100%

Scanned image of the page. Keyboard directions: use + to zoom in, - to zoom out, arrow keys to pan inside the viewer.

Page Options

Download this Issue

Share

Something wrong?

Something wrong with this page? Report problem.

Rights / Permissions

This collection, digitized in collaboration with the Michigan Daily and the Board for Student Publications, contains materials that are protected by copyright law. Access to these materials is provided for non-profit educational and research purposes. If you use an item from this collection, it is your responsibility to consider the work's copyright status and obtain any required permission.

November 07, 2006 - Image 7

Resource type:
Text
Publication:
The Michigan Daily, 2006-11-07

Disclaimer: Computer generated plain text may have errors. Read more about this.

The Michigan Daily - michigandaily.com
PROP 2
From page 1
ted before Proposal 2 takes effect and one
for those admitted after - he also said he
hopes legal maneuvering might delay the
amendment's implementation until after
the admissions cycle is completed.
Both the University of California and the
University of Texas systems avoided chang-
ing their admissions policies mid-year by
delaying the impact of the new regulations
in the courts.
University spokeswoman Julie Peterson
said earlier this month that she could not
disclose the University's legal strategy in
advance.
Last week, University General Coun-
sel Marvin Krislov confirmed that the
University may ask a judge to grant a stay,
effectively pushing back the proposal's con-
sequences until after this year's admissions
cycle is finished.
Former University President James Dud-
erstadt said he thinks the University should
request a stay, and he is hopeful that a court
would grant one.
"I think a court would be receptive to
(granting a stay)," Duderstadt said. "You
can't make these changes midstream."
Duderstadt was less optimistic about
the long-term health of the University if
Proposal 2 passes. He said Proposition 209,
which banned the use of affirmative action

Tuesday, November 7, 2006 - 7

in California in 1996, has crippled the Uni-
versity of California system's ability to serve
the state.
"I think the Medical School and Law
School will be devastated," Duderstadt
said.
But he added that if the undergraduate
admissions office is creative, it should be
able to preserve some degree of diversity.
The experience of the University of Cali-
fornia at Berkley suggests that maintaining
a diverse student body without affirmative
action policies is a daunting task.
Robert Berdahl, the former chancellor of
the University of California at Berkeley, said
that after Proposition 209 took effect, black
enrollment immediately plummeted.
In 1997, the last year that Berkley was
permitted to consider race in admissions,
there were 525 black students in the fresh-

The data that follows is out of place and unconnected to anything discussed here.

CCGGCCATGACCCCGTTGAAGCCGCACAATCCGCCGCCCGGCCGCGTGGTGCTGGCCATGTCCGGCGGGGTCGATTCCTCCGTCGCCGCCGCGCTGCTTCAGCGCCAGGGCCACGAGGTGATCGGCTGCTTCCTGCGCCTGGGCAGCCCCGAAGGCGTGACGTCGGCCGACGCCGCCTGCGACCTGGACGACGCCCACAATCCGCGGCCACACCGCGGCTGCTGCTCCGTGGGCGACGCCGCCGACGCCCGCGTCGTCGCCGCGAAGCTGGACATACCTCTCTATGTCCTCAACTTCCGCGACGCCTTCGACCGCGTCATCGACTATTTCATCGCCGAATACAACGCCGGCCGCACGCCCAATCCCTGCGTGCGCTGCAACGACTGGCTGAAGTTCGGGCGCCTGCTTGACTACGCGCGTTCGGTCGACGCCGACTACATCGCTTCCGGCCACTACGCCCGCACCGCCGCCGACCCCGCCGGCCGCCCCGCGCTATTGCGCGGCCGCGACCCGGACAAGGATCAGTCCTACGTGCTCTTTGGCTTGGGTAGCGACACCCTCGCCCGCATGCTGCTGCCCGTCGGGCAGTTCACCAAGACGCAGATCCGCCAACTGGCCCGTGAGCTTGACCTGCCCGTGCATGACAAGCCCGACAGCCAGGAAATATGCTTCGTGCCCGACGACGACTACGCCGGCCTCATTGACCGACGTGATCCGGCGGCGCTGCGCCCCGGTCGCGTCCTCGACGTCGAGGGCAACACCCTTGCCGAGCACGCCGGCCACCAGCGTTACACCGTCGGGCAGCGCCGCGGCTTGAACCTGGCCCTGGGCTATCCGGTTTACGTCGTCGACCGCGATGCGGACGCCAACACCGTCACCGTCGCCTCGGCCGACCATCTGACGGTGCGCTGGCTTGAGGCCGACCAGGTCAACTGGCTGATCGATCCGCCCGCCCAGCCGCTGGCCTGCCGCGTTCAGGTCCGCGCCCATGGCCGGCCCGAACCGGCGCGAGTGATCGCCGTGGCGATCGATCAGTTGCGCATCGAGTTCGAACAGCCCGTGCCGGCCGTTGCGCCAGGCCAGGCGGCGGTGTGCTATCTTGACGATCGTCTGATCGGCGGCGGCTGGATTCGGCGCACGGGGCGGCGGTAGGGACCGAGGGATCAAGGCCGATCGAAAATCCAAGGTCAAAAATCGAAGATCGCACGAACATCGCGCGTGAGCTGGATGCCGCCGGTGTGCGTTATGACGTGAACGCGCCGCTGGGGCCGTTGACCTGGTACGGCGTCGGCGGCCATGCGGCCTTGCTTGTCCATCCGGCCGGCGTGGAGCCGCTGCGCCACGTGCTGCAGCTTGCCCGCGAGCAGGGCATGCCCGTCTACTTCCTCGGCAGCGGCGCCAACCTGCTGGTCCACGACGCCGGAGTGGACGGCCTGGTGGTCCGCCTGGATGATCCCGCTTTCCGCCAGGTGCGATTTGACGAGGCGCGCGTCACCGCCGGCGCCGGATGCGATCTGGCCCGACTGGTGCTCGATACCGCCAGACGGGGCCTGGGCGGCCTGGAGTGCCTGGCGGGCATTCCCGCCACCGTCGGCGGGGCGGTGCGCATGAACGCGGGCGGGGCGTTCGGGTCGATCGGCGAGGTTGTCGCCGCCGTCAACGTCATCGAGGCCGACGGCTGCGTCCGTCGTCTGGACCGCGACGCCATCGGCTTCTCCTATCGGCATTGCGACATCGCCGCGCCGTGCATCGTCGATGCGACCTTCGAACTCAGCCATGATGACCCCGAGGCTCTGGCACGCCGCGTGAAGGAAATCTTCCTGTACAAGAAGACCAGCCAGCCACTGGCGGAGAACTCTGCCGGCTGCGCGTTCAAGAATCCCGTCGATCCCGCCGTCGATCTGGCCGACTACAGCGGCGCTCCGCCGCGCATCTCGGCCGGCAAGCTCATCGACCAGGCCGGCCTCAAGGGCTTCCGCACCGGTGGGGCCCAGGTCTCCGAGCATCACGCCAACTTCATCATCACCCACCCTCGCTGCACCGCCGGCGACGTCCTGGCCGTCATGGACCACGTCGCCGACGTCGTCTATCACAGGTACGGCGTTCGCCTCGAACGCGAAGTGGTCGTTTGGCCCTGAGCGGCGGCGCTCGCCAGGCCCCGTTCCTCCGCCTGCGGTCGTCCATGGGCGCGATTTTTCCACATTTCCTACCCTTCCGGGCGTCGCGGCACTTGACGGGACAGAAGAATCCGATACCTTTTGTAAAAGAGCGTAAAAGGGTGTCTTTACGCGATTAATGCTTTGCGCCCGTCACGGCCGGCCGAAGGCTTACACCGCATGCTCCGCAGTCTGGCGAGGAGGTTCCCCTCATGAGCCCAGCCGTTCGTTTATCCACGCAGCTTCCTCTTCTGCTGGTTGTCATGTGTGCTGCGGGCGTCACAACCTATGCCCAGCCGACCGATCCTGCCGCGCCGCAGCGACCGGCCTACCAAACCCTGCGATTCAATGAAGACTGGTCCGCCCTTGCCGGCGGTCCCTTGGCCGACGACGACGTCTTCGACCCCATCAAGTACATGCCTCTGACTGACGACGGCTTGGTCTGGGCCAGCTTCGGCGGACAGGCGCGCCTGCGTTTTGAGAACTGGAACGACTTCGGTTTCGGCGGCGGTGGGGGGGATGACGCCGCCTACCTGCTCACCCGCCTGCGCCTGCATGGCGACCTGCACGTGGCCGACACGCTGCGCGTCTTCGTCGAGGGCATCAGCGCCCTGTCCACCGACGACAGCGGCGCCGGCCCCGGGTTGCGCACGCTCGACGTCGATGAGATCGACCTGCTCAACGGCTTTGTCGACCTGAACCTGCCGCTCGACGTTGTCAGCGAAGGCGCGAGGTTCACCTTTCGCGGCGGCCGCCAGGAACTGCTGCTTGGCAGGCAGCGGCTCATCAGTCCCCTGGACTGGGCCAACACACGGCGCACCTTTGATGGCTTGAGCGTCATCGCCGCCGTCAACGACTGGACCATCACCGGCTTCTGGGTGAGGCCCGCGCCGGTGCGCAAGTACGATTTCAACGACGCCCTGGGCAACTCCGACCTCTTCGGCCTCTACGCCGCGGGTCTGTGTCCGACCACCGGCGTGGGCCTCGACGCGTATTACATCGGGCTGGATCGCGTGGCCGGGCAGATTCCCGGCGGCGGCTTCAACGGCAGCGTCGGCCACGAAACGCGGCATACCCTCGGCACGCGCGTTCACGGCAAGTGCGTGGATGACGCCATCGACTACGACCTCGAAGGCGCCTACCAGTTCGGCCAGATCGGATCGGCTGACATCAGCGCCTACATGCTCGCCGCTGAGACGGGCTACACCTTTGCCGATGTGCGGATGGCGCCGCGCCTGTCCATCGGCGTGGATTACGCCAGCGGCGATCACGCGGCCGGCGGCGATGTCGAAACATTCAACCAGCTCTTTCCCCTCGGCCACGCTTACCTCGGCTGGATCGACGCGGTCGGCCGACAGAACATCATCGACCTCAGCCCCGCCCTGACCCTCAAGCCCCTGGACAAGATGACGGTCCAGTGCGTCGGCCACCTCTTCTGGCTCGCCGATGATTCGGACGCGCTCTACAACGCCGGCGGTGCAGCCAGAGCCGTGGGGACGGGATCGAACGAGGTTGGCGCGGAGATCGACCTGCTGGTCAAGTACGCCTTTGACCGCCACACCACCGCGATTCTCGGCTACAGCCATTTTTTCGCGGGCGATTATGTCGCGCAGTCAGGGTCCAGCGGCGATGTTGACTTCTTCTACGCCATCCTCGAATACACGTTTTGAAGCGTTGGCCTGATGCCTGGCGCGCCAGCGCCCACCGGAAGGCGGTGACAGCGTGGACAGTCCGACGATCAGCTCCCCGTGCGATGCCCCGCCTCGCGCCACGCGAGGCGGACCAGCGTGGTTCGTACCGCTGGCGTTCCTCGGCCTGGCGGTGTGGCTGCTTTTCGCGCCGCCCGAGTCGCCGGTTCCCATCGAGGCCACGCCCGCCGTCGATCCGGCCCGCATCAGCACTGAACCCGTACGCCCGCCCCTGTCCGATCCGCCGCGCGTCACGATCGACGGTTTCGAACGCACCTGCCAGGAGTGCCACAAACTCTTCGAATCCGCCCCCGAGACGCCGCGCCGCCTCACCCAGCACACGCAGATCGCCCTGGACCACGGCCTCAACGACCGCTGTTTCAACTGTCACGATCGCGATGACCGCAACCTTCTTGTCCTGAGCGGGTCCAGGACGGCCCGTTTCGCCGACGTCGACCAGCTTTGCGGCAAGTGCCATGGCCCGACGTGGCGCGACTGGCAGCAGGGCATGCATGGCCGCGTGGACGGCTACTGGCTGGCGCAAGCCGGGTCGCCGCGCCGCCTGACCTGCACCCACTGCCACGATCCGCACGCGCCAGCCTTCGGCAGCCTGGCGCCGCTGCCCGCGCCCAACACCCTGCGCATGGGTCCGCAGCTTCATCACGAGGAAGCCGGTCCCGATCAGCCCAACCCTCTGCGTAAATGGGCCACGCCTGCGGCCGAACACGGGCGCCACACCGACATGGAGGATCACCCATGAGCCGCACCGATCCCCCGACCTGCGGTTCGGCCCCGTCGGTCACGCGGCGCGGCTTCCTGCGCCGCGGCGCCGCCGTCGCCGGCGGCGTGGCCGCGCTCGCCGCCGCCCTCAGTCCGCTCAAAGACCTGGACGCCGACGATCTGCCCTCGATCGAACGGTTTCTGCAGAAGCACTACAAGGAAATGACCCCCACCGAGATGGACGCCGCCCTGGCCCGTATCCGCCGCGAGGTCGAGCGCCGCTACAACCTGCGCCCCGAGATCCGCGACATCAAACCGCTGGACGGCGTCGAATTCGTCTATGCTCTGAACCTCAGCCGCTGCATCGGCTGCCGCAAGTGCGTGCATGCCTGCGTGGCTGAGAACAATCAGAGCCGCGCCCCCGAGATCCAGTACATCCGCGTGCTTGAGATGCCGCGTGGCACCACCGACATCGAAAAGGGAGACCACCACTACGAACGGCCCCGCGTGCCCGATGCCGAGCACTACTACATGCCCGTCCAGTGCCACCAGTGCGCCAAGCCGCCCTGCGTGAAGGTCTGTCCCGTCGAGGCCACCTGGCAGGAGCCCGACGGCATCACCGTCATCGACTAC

man class. In the absence of affirmative
action programs the following year, that
number tumbled nearly 60 percent to 213.
"Out of 8,000 students admitted that
year, 300 oflthem gained admission because
of whatever advantage they had as a result
of affirmative action," Berdahl said.
Berdahl called that a small percentage of
the admission pool.
"And yet the cost of 209 - in terms of
social harmony, attitude and hope, and all
those things that are important to sustain-
ing avital society - the cost was enormous,"
Berdahl said.
Berkley developed several schemes to try

to maintain a diverse student body without
explicitly considering race. But Berdahl said
none of the alternative measures worked.
If Proposal 2 passes today, the Univer-
sity will have to stop considering race and
gender in admissions, but it is unclear what
other programs will be affected and how
they will have to be changed.
"We can be certain that there will be
a lot of litigation and arguing over this,"
Peterson said. "It is really going to be hard
to ensure that certain programs are going to
be in compliance."
While University officials said they are
optimistic that they will be able to review
all major University programs and ensure
that they are in compliance by the time the
amendment takes effect, the potential cam-
pus reaction remains unknown.
Last night, University President Mary
Sue Coleman sent a campuswide e-mail
announcing that she will publicly address
the University about the outcome of the
election at noon on Wednesday on the Diag.
In her e-mail, Coleman reiterated her
promise that the University is committed to
maintaining a diverse learning community
regardless of what happens today
Next year's freshman class might be admit-
ted under two separate admissions policies
- one for those admitted before Proposal 2
takes effect and one for those admitted after
- he also said he hopes that legal maneuver-
ing might delay the amendment's implemen-
tation until after the admissions cycle.

Both the University of California and the
University of Texas systems avoided chang-
ing their admissions policies mid-stream by
successfully delaying the impact of the new
regulations in the courts.
University Spokeswoman Julie Peterson
said earlier this month that she could not
disclose the University's legal strategy in
advance. But last week University General
Council Marvin Krislov confirmed that the